Dr. Anna Froula, a film studies specialist, just had a new publication come out entitled “Recasting The Best Years of Our Lives: Gender, Revision, and Military Women in the Veteran’s Homecoming Film.” The piece was published in Future Texts: Subversive Performance and Feminist Bodies, edited by Vicki Callahan and Virginia Kuhn with Parlor Press.
Archive for the ‘News’ Category
ECU creative writing professor John Hoppenthaler was recently interviewed about his latest book, Domestic Garden, on the Words on a Wire Show by Daniel Chacon. Click to check it out!
TPC@ECU (Technical and Professional Communication) had a productive meeting with STC (Society for Technical Communication) Carolina folks this week in Raleigh. We hope this is the beginning of a long and exciting partnership!
The event itself went fabulously. Four STC-Carolina representatives hosted us: Christina Mayr (STC Carolinas President, and an ECU alumna), Robert Perry (immediate past president), Betsy Kent (Competitions Manager, and also an ECU alumna), and Ben Davidson (Socials Coordinator). Christina gave a great presentation on professional development, networking, and mentorship strategies and the transition from graduate work into the profession, and then wove that into a conversation about STC-related resources, professional resources and opportunities in North Carolina, and support for students making the transition to professional careers. We ended with an energetic, inspiring question-and answer session and some great dialogue about the relationship between academic preparation and professional resources.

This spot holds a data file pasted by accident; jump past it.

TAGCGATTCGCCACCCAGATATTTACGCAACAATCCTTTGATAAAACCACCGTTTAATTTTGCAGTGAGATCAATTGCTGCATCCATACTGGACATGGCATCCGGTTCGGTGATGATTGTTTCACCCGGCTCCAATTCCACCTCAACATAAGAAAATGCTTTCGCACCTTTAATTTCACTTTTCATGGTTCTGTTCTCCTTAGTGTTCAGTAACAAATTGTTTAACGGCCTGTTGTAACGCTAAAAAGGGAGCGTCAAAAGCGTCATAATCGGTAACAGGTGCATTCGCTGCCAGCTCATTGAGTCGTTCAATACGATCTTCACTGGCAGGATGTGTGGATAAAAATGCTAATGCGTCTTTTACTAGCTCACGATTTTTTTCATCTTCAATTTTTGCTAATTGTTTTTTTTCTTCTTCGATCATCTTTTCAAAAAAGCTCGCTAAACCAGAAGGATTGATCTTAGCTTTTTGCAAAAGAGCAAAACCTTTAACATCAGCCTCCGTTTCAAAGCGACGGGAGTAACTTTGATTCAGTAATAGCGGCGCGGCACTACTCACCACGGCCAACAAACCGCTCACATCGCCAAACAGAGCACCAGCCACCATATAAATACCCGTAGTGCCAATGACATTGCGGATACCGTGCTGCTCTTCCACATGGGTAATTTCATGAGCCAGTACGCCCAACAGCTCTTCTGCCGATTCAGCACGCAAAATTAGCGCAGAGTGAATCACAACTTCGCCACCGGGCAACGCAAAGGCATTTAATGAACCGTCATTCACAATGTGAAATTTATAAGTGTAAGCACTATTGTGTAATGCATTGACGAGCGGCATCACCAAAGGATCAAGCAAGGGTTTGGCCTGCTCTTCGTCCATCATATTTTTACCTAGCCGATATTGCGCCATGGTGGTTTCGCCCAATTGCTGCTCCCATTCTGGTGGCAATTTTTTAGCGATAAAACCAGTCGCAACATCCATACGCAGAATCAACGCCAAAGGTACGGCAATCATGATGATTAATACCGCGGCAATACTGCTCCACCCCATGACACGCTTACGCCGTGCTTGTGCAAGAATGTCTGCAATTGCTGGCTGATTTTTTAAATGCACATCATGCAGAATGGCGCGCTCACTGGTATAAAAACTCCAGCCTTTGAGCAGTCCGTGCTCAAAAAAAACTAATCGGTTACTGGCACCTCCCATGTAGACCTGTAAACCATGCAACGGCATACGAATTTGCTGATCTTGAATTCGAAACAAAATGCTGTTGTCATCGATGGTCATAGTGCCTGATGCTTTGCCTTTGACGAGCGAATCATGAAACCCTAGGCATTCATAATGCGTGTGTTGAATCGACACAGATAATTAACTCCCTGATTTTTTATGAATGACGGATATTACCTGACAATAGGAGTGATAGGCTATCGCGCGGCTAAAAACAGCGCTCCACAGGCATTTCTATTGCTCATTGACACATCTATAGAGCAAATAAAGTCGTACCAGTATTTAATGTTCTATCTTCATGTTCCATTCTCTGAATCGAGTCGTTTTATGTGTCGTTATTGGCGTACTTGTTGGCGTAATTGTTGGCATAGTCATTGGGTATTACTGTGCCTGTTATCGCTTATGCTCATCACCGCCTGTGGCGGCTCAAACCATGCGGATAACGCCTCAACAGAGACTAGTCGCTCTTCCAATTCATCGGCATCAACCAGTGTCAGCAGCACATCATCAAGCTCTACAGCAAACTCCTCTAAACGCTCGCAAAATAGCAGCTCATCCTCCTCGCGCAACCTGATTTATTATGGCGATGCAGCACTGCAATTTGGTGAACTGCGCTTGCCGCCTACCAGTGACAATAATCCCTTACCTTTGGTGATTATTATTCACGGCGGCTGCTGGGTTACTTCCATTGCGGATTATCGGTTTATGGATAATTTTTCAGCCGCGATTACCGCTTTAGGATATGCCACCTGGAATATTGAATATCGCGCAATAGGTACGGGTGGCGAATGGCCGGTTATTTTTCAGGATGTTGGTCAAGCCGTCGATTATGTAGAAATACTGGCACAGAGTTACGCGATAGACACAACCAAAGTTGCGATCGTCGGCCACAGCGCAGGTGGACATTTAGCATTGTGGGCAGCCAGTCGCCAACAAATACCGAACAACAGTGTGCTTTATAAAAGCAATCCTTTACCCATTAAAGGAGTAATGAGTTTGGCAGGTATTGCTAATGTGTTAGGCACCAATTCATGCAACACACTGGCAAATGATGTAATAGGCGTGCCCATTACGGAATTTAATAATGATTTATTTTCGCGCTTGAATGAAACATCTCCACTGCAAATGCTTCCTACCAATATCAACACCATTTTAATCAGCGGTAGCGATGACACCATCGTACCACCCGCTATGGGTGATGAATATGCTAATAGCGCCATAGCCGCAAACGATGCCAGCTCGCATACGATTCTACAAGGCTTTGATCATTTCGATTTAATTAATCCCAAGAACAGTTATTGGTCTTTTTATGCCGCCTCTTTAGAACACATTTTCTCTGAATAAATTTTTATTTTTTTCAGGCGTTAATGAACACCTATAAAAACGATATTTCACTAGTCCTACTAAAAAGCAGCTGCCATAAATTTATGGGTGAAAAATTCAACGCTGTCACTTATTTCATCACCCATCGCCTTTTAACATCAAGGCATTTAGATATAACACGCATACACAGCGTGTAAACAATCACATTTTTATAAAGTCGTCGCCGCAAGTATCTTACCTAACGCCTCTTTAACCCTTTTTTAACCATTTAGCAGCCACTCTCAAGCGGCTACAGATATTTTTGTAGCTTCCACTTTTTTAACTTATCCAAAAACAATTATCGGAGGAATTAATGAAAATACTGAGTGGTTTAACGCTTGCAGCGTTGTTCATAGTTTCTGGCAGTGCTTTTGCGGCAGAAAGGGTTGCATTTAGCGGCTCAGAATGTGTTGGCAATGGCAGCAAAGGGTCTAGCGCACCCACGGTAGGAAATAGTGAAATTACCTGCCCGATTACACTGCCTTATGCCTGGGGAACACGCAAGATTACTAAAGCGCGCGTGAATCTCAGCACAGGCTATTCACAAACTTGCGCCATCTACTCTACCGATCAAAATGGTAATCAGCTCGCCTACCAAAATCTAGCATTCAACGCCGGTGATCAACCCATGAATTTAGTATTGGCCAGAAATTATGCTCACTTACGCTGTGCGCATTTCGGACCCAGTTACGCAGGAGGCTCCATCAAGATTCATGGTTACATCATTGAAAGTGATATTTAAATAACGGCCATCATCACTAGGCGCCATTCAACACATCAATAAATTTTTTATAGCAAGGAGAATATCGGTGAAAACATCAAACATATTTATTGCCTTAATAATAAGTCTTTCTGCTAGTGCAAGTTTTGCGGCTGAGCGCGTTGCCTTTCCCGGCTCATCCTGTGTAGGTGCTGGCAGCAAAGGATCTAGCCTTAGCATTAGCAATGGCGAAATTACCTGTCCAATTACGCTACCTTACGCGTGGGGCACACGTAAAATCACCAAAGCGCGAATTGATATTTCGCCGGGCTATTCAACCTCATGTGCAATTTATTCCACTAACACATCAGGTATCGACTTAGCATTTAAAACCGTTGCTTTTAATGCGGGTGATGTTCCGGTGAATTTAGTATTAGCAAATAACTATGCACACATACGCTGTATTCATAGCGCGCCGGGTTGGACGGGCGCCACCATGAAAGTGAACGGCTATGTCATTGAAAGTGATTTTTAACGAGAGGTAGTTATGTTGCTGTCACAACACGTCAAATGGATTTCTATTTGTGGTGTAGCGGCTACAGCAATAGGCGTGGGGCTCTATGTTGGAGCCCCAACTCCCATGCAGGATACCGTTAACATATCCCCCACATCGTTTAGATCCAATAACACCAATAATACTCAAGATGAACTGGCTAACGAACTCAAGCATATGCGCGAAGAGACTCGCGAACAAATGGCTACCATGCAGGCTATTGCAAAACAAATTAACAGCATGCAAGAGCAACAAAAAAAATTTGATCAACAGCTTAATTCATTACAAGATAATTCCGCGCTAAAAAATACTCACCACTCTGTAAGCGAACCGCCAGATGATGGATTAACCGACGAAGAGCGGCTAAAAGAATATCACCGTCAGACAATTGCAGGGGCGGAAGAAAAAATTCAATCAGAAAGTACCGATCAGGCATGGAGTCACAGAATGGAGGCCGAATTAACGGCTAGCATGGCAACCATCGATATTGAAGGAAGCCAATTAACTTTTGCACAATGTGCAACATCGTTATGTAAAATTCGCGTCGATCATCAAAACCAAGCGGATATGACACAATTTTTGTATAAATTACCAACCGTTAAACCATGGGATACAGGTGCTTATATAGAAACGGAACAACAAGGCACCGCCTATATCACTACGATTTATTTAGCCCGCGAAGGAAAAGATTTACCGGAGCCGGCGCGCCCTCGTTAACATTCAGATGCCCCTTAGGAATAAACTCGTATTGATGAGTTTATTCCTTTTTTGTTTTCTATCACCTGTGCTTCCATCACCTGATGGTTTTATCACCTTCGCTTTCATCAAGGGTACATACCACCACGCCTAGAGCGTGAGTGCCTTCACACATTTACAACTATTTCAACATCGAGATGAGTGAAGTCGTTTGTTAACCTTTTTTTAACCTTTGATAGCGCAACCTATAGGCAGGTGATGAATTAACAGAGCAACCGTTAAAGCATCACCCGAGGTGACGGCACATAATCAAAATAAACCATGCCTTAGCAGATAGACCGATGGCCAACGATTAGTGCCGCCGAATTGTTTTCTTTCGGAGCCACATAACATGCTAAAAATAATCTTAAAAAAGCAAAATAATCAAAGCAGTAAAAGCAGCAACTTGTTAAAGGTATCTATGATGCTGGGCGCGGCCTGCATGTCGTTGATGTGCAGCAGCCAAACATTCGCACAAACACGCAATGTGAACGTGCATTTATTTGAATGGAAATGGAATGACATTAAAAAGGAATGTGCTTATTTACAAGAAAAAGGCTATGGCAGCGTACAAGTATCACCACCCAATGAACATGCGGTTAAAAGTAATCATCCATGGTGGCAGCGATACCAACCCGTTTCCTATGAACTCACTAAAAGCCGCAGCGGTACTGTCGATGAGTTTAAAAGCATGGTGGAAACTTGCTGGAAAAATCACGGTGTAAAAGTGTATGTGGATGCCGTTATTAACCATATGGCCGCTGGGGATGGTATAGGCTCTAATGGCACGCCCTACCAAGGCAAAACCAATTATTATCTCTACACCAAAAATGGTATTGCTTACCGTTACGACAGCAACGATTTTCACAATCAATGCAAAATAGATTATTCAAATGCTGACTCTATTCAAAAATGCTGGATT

The Ethnic Studies Film series will present Welcome, the story of a Kurdish boy from Iraq on a journey across Europe, from 6:30-8:30 p.m. Tuesday, Dec. 1, in the Sci-Tech Building 207. A post-screening discussion is planned.
Kirk St. Amant, professor of international studies and technical and professional communications in the Department of English, recently published a collection titled, “Academy-Industry Relationships and Partnerships: Perspectives for Technical Communicators,” with co-editor Tracy Bridgeford of the University of Nebraska – Omaha. The volume contains 11 entries that explore different aspects of and approaches to establishing and maintaining effective academia-industry relationships and partnerships focused on fostering research activities and research-related conversations that can facilitate collaboration among academics and industry practitioners in the field of technical and professional communication.
Seasons Greetings! This year, Sigma Tau Delta will be hosting a book drive! Our plan is to donate books to a Title I elementary school in the Greenville Area. For many of these low income students, access to books is limited. We want to provide an opportunity for students to pursue their love of reading outside of school. As we all know, nothing replaces the feeling of a book in one’s hands, and this is a feeling that should be available to ALL students!
We are asking for either monetary donations in order for us to purchase books OR actual book donations (we know you have some favorite titles!). There will be a donation drop box located in the Faculty Lounge. Donations should be made prior to December 15th.
Thank you again for your willingness to spread the love of reading!
The Department of English congratulates ECU faculty John Hoppenthaler, Amber Flora Thomas, Donna Kain, Margaret Bauer, Liza Wieland, and Tracy Ann Morse on their upcoming presentations at the South Atlantic Modern Language Association Conference to be held in Durham, North Carolina, November 13–15. Also presenting at SAMLA is ECU alumnus Michael Brantley, a graduate of the MA program. Best of luck on your presentations, all!
Hello fellow English clubbers!
The ECU English Club will be holding its next meeting on Tuesday, November 3rd at 5:30 pm in the Bate English Lounge (2136). For this meeting, we will be welcoming a guest speaker from the English department, Professor John Hoppenthaler. Prof. Hoppenthaler is an associate professor of English and Creative Writing here at ECU. He teaches courses on literature, creative writing, and poetry. Please join us for an opportunity to meet and chat with Prof. Hoppenthaler. As always, we will be providing scrumptious snacks!